An important date in the mountain's history was June 10, 1803, when the Prussian king Frederick Wilhelm III climbed Hesselberg during his visit to his Frankish estates. In memory of this event the king endowed the Hesselberg Mass. In 1806 the Hesselberg region was handed over to Bavaria in the course of an exchange of lands between Bavaria and Prussia: Bavaria received the Prussian principality Ansbach including Hesselberg and in return Prussia obtained the Wittelsbach's earldom of Berg (capital city Düsseldorf), located at the Niederrhein (Bavarian-Prussian Contract of Paris, February 15, 1806). In 1808 the first local code provided the basis for municipal autonomy, which was expanded by the second Bavarian municipal edict in 1818. Following this many small villages became self-administrating and received the status of a municipality—by the means of law as juristic persons.
Prior to World War II Jewish life and culture played an important role in the whole Hesselberg region. Jewish settlers had already been mentioned in writs in the 14th century and many Jews achieved eminence as merchants and scholars. The National Socialists were active in the villages around Hesselberg, they destroyed synagogues and expelled or displaced Jews to internment camps. The notorious anti-semitic publisher Julius Streicher, as the head of the Frankish Nazi district, established Hesselberg as a meeting place of the Nazis. After the NSDAP came to power in 1933 the annual Frankish Days (held until 1939) developed from party manifestations. Those were the largest manifestations in Franconia besides the Nuremberg rally. Hermann Göring attended the Frankish Days twice as a speaker and Adolf Hitler also once attended. Up to 100,000 visitors on the Osterwiese listened to the virulently anti-Semitic speeches of Julius Streicher. At that time Hesselberg was named Heiliger Berg der Franken (Holy Mountain of the Franks). No remains of this dark time are left on Hesselberg. The lofty Nazi plans were never put into practice—the construction of the Adolf-Hitler-School was not realised, nor the Julius-Streicher-Mausoleum. Prior to World War II the Nazis could only finish an administration building with a garage. Later this garage was used as a chapel by the refugees that were placed on Hesselberg.
Since 1951 Hesselberg has been important to the local Lutherans. In this year the Lutheran adult education center was founded and the Evangelical Lutheran Church in Bavaria Congress took place for the first time. Since then thousands of Christians have gathered on Whit Monday to celebrate this ceremony of faith. Between 1945 and 1992 the area around the main peak served as a radar station for the U.S. Army. In 1972 the Landkreis (district) of Dinkelsbühl and the Hesselberg municipalities was closed in the course of the district reform and incorporated into the Landkreis Ansbach. In the course of latter reforms many small autonomous municipalities merged into the municipalities of today.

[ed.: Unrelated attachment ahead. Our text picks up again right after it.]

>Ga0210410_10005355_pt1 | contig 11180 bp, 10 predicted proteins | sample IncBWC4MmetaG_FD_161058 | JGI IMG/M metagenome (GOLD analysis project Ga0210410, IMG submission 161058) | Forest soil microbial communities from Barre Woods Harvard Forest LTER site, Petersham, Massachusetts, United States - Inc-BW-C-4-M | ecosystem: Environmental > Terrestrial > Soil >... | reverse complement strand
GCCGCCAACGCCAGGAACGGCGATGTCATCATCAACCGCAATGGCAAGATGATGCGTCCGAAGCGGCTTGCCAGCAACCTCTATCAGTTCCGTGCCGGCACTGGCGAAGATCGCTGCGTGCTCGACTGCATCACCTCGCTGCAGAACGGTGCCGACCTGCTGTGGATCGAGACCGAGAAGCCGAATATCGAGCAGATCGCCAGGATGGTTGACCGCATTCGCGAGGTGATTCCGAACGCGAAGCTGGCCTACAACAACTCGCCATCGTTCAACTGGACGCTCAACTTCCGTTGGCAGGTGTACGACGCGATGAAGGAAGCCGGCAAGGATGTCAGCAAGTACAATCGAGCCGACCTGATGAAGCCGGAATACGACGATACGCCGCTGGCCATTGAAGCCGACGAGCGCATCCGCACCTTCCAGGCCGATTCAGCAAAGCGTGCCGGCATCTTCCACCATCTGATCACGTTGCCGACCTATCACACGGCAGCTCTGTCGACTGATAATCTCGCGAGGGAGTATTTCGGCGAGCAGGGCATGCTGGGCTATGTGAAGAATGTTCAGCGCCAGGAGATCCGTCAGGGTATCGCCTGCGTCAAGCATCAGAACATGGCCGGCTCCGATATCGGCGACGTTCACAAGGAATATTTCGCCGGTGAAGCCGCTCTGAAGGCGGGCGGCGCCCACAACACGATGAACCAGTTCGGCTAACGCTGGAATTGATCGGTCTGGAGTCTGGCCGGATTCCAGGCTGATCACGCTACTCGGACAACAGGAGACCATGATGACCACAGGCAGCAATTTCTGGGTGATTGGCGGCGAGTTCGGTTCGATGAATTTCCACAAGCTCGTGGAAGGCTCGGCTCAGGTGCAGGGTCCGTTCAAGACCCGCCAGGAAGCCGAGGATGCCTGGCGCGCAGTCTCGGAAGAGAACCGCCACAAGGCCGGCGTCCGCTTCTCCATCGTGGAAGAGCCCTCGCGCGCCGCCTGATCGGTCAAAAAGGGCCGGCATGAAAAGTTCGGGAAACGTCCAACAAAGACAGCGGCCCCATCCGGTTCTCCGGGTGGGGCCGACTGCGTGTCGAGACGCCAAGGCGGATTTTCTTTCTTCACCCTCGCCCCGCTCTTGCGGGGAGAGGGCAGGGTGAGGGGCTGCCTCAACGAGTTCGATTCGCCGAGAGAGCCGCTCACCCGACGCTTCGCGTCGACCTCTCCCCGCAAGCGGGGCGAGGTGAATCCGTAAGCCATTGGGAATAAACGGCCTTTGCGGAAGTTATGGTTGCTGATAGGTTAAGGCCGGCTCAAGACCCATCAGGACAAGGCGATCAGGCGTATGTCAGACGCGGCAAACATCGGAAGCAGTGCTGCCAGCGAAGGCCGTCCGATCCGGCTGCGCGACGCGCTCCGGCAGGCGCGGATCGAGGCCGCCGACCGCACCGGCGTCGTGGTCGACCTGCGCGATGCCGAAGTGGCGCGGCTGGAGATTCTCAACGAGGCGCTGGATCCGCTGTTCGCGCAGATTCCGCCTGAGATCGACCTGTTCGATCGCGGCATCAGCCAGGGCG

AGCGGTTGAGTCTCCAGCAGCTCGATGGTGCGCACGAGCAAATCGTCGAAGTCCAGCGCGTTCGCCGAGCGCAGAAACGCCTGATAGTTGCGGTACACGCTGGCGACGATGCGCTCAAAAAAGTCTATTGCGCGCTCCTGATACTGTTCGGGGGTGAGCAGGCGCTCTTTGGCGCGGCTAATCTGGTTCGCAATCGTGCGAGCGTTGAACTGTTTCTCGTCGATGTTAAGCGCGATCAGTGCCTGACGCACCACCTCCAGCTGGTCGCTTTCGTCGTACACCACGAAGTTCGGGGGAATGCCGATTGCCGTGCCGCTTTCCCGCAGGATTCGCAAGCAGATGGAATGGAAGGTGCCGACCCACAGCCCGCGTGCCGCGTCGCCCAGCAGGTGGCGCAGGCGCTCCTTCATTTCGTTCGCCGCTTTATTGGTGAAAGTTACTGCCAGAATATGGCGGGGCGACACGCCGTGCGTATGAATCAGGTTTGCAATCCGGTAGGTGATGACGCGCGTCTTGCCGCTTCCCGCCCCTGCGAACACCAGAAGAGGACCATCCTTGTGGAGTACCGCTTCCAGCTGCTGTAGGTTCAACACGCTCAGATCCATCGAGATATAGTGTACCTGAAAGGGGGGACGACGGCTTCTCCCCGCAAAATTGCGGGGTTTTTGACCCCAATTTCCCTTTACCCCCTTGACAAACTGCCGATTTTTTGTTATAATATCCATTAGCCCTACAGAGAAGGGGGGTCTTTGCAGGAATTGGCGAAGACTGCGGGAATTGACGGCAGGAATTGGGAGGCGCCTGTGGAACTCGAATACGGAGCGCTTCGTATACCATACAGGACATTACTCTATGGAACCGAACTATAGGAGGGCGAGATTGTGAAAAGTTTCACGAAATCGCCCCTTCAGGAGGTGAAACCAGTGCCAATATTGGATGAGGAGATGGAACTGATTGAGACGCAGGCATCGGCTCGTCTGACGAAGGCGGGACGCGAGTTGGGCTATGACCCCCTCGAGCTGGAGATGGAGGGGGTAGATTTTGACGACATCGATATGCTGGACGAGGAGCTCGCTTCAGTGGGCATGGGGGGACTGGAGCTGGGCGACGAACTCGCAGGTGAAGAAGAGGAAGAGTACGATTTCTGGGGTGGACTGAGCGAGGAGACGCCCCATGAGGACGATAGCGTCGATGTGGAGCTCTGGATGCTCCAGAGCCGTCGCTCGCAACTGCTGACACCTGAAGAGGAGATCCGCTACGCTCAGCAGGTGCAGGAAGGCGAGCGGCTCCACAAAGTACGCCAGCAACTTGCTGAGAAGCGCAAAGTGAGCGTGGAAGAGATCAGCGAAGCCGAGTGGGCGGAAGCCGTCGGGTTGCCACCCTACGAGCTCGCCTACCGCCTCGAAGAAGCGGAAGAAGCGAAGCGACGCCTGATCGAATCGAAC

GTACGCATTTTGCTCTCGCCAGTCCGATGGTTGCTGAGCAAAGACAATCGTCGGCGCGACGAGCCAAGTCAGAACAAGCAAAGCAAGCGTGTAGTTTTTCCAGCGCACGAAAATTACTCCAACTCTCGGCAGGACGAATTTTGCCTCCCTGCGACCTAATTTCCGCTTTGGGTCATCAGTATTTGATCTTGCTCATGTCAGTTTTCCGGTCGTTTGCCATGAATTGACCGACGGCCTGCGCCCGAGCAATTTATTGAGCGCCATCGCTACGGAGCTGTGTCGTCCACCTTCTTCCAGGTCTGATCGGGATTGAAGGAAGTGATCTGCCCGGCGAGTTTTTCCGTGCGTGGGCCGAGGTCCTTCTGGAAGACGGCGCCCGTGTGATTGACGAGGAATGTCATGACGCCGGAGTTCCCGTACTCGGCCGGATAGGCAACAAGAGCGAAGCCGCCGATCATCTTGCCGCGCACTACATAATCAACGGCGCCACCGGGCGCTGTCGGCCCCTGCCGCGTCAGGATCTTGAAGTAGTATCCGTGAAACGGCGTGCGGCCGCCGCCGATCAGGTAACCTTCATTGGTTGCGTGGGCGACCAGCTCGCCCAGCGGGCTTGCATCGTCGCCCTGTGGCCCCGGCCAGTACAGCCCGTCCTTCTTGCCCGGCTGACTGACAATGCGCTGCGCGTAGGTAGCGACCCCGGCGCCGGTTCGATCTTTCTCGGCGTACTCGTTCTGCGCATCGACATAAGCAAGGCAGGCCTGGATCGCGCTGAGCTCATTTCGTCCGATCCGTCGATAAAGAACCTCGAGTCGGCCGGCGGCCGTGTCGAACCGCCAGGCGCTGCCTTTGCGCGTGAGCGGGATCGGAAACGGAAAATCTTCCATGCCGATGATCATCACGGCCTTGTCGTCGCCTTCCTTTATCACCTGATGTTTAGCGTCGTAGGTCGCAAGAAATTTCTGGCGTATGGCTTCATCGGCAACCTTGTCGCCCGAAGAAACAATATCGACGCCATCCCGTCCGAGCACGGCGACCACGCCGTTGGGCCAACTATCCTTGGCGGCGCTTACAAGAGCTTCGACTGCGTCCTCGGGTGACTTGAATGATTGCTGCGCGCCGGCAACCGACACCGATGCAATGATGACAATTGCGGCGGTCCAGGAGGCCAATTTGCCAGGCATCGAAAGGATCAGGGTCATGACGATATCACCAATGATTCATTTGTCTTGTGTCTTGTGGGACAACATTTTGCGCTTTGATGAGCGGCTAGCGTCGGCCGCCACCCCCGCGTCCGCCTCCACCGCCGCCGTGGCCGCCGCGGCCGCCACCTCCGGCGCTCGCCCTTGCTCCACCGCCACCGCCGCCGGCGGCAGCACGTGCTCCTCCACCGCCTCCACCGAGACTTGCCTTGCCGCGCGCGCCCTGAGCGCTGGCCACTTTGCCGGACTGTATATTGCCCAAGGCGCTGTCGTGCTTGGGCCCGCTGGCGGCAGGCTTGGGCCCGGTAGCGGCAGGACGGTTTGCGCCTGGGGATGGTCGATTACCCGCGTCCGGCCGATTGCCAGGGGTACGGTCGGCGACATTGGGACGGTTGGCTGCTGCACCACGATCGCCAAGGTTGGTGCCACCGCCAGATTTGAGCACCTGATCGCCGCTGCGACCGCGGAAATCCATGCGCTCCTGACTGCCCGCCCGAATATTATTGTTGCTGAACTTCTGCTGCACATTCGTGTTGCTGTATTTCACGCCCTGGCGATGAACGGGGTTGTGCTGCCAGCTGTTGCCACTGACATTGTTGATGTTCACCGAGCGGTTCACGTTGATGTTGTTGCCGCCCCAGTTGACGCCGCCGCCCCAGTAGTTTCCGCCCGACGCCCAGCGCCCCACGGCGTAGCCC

Hesselberg region today
Facilities and events
The most important annual event is the Bavarian Protestant Church Congress. This well known beyond the region and each year on Whit Monday it attracts thousands of Protestants. In a tradition dating from 1803 the Hesselberg Mass has been held on the Osterwiese on the first Sunday in July; it was on this day that king Frederick William III of Prussia and his wife Luise visited the mountain.
The Protestant-Lutheran Adult Education Center Hesselberg was founded on May 14, 1951; it was the first Bavarian adult education center. Its main task is adult education for the rural deaconry (family nursing, village assistant, business assistant). On September 15, 2005 it was renamed to Protestant Education Center Hesselberg (EBZ Hesselberg - Evangelisches Bildungszentrum Hesselberg). According to Reverend Bernd Reuther, chairman of the new education center, its mission is the expansion of the range of education available with emphasis on "Faith, Rural Space, and Development of Personality" furthermore guest groups should be addressed with their own education programme.
The afar visible television tower with its 119 m is a terrestrial transmitter of the ZDF and of the Bayerisches Fernsehen (Bavarian television) for the Franconian region. This tower, which is located at 49° 4' 12" N and 10° 31' 37" E, has an unusual construction: It is a so-called "hybrid tower" and consists of a free-standing steel skeleton framing base and a wired transmission tower on top. It also broadcasts the UKW radio programme Radio 8.
|ZDF||32 (PAL)||410 kW|
|Bayerisches Fernsehen||47 (PAL)||440 kW|
|Radio 8||89.1 MHz||100 W|
The four municipalities around the mountain